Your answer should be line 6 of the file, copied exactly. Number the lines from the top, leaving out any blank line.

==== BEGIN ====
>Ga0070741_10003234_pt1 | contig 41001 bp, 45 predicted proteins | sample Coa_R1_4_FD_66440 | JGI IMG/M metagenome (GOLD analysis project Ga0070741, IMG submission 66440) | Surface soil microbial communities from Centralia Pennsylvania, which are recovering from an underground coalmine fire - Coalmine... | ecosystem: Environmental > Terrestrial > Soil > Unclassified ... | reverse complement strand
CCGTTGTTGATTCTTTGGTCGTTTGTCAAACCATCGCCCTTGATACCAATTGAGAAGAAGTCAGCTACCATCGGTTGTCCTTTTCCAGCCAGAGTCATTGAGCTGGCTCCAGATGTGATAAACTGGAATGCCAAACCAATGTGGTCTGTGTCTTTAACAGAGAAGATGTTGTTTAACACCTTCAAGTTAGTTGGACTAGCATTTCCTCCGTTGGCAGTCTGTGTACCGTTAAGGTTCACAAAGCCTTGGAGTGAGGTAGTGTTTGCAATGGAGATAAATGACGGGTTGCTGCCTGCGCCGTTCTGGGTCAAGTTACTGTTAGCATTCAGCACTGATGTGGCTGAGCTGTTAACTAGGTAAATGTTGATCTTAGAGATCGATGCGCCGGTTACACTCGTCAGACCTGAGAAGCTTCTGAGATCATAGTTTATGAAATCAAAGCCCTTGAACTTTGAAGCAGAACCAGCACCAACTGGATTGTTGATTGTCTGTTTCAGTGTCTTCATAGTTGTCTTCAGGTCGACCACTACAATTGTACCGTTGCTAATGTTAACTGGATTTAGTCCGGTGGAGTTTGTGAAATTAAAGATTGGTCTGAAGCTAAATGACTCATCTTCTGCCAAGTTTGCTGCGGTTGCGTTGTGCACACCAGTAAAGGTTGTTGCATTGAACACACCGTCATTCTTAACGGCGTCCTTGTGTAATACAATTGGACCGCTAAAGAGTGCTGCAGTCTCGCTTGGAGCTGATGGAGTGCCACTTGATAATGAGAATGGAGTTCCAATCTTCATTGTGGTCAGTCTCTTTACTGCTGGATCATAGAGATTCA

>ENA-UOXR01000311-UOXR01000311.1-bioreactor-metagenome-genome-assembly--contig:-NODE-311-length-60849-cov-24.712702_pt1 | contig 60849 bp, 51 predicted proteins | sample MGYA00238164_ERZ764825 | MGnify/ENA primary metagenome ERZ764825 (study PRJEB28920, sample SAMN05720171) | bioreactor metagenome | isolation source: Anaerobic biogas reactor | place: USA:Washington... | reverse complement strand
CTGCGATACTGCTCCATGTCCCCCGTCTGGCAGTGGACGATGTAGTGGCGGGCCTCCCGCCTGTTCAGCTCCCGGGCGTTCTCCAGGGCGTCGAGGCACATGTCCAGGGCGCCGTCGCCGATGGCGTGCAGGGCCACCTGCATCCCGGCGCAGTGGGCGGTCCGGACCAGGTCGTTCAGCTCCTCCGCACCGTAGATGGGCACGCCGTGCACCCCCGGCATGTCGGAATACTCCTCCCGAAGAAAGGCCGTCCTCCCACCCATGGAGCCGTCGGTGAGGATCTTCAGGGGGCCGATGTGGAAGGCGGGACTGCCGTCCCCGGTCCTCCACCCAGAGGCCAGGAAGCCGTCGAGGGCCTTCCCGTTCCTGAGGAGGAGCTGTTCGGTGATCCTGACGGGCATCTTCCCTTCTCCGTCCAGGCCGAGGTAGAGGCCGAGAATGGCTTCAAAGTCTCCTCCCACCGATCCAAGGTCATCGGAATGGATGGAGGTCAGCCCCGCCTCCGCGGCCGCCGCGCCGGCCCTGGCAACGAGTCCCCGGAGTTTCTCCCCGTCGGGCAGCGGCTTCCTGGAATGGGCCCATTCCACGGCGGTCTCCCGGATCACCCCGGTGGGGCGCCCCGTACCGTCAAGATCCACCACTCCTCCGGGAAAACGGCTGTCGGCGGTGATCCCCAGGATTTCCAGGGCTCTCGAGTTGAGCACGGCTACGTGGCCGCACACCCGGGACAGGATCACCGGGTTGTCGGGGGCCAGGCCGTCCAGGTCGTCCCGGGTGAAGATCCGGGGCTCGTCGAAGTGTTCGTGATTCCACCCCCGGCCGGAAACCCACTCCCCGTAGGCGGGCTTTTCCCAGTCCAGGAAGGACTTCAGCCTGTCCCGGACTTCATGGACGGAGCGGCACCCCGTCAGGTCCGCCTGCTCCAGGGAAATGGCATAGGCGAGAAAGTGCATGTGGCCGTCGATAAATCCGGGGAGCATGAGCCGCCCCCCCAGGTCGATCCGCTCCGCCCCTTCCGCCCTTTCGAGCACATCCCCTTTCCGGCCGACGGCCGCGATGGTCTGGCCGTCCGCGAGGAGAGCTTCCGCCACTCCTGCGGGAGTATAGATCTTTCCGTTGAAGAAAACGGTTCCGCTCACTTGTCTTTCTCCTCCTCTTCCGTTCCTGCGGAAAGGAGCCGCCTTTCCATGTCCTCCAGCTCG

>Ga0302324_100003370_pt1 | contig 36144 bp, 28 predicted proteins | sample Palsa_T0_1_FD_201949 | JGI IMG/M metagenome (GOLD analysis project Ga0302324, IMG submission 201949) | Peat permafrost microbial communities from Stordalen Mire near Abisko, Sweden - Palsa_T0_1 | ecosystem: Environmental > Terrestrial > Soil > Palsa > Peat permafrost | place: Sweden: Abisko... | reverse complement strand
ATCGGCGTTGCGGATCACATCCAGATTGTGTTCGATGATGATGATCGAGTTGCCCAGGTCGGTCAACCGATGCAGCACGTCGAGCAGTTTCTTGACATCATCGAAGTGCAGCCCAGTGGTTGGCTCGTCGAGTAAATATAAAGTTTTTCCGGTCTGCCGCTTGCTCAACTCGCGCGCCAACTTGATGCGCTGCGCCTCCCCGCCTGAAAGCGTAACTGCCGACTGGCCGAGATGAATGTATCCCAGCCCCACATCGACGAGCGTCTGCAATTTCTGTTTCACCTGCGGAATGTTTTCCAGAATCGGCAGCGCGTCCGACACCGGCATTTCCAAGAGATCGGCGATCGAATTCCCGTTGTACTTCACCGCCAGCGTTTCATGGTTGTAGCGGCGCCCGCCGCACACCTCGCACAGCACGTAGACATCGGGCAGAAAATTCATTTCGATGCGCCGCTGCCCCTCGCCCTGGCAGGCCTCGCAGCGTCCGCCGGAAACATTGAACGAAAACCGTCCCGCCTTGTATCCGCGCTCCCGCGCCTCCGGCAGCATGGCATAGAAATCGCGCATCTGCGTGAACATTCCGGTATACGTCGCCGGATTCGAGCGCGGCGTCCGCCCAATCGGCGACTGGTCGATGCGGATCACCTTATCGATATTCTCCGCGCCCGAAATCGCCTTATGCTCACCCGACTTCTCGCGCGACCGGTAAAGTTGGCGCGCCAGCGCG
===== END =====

ATCGGCGTTGCGGATCACATCCAGATTGTGTTCGATGATGATGATCGAGTTGCCCAGGTCGGTCAACCGATGCAGCACGTCGAGCAGTTTCTTGACATCATCGAAGTGCAGCCCAGTGGTTGGCTCGTCGAGTAAATATAAAGTTTTTCCGGTCTGCCGCTTGCTCAACTCGCGCGCCAACTTGATGCGCTGCGCCTCCCCGCCTGAAAGCGTAACTGCCGACTGGCCGAGATGAATGTATCCCAGCCCCACATCGACGAGCGTCTGCAATTTCTGTTTCACCTGCGGAATGTTTTCCAGAATCGGCAGCGCGTCCGACACCGGCATTTCCAAGAGATCGGCGATCGAATTCCCGTTGTACTTCACCGCCAGCGTTTCATGGTTGTAGCGGCGCCCGCCGCACACCTCGCACAGCACGTAGACATCGGGCAGAAAATTCATTTCGATGCGCCGCTGCCCCTCGCCCTGGCAGGCCTCGCAGCGTCCGCCGGAAACATTGAACGAAAACCGTCCCGCCTTGTATCCGCGCTCCCGCGCCTCCGGCAGCATGGCATAGAAATCGCGCATCTGCGTGAACATTCCGGTATACGTCGCCGGATTCGAGCGCGGCGTCCGCCCAATCGGCGACTGGTCGATGCGGATCACCTTATCGATATTCTCCGCGCCCGAAATCGCCTTATGCTCACCCGACTTCTCGCGCGACCGGTAAAGTTGGCGCGCCAGCGCG